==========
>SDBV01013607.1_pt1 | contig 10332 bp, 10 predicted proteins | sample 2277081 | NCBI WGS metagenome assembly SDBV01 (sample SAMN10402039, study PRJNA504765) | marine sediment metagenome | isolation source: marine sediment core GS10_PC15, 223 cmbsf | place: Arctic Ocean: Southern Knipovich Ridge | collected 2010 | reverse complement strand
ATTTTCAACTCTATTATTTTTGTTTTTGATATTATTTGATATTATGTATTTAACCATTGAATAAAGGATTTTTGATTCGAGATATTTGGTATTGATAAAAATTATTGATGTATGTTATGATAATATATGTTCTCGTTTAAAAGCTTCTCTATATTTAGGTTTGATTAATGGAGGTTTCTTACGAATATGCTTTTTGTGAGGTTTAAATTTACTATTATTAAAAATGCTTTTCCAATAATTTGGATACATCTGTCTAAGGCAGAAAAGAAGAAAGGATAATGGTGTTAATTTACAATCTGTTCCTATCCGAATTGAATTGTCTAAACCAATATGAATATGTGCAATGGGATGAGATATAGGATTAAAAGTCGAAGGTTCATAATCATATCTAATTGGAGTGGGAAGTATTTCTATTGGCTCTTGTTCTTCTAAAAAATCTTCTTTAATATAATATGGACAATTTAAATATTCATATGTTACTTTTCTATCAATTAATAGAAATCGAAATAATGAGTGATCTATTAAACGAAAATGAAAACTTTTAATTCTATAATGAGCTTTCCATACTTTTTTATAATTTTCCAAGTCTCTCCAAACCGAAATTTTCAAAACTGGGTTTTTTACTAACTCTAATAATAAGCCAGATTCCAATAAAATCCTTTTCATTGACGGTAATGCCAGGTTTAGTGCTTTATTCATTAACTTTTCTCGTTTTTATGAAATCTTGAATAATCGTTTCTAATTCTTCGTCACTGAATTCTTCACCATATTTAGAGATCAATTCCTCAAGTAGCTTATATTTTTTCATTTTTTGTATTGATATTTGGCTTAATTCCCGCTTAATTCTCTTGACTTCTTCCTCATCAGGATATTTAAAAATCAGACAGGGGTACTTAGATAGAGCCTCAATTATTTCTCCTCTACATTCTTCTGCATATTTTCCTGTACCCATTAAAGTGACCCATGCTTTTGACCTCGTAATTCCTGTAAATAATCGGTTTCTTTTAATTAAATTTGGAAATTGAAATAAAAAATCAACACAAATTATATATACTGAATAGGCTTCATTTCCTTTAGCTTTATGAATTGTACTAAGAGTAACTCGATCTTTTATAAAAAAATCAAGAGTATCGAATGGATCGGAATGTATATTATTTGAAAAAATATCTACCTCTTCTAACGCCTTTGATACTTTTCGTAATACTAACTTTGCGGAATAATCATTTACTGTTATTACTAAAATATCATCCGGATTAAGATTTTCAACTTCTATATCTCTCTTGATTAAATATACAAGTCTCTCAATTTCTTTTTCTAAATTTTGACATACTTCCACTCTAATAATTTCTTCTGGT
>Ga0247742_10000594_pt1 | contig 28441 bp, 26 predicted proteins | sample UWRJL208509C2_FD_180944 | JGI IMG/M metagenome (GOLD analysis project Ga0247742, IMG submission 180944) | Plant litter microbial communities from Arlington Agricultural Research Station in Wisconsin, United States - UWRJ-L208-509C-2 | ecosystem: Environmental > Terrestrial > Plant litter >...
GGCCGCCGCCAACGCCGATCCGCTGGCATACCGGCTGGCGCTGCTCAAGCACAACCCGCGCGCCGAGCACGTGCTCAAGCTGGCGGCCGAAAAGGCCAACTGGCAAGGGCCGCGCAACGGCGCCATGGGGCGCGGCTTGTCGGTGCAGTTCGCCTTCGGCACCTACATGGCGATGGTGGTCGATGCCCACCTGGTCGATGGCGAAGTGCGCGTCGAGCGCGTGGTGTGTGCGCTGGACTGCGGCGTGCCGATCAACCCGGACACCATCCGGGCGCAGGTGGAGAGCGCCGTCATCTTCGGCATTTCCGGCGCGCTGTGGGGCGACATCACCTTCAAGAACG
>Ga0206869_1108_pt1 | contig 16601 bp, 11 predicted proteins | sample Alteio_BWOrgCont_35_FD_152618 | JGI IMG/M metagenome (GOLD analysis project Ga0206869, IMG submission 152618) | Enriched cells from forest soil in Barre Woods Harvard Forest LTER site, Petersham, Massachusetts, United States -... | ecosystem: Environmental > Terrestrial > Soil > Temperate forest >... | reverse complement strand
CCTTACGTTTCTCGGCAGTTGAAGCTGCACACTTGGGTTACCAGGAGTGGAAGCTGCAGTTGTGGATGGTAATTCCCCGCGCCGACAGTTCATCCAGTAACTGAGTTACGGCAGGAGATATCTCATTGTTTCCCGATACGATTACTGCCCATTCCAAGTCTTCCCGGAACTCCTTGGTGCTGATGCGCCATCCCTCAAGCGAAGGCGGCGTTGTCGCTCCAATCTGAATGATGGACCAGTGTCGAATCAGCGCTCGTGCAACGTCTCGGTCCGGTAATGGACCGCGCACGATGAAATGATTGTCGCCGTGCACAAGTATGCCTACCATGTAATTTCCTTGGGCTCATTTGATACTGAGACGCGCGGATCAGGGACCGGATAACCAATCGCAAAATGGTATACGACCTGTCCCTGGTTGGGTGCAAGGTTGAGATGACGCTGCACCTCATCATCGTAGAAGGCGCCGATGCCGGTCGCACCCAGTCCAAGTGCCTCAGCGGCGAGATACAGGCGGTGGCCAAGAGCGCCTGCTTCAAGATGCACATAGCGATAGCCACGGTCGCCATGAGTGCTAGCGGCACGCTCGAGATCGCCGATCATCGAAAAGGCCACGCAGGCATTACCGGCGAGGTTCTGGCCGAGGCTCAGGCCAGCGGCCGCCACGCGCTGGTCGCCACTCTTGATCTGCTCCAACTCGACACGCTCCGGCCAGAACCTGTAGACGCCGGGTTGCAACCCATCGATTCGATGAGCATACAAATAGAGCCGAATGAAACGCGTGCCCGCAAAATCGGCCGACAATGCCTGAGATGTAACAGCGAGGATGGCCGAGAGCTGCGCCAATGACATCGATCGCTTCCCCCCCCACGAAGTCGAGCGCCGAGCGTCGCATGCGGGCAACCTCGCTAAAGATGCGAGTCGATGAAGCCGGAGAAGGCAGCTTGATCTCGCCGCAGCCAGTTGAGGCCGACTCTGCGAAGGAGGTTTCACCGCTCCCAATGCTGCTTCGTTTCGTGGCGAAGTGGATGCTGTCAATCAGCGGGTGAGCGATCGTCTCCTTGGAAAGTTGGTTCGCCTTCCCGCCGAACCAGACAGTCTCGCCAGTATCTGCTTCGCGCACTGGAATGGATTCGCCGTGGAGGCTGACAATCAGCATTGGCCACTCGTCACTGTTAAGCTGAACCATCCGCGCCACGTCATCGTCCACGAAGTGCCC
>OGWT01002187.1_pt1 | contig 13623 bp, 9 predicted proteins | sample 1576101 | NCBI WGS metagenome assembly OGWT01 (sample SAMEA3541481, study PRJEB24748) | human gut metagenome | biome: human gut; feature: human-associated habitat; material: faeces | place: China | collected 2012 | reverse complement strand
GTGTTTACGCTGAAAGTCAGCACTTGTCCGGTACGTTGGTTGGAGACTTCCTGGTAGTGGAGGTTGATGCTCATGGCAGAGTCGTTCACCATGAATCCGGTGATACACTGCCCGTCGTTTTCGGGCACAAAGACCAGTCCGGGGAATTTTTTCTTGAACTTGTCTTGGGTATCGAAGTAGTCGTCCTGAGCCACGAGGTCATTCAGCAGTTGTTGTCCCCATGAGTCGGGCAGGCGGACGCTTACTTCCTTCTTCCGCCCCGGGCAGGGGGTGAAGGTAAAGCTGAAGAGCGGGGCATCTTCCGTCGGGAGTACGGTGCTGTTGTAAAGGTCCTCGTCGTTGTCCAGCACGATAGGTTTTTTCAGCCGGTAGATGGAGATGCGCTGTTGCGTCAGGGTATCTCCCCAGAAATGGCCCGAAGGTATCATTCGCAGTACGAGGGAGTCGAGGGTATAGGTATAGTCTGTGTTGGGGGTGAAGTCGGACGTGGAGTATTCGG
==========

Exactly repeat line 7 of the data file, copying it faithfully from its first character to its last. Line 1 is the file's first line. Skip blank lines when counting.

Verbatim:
>OGWT01002187.1_pt1 | contig 13623 bp, 9 predicted proteins | sample 1576101 | NCBI WGS metagenome assembly OGWT01 (sample SAMEA3541481, study PRJEB24748) | human gut metagenome | biome: human gut; feature: human-associated habitat; material: faeces | place: China | collected 2012 | reverse complement strand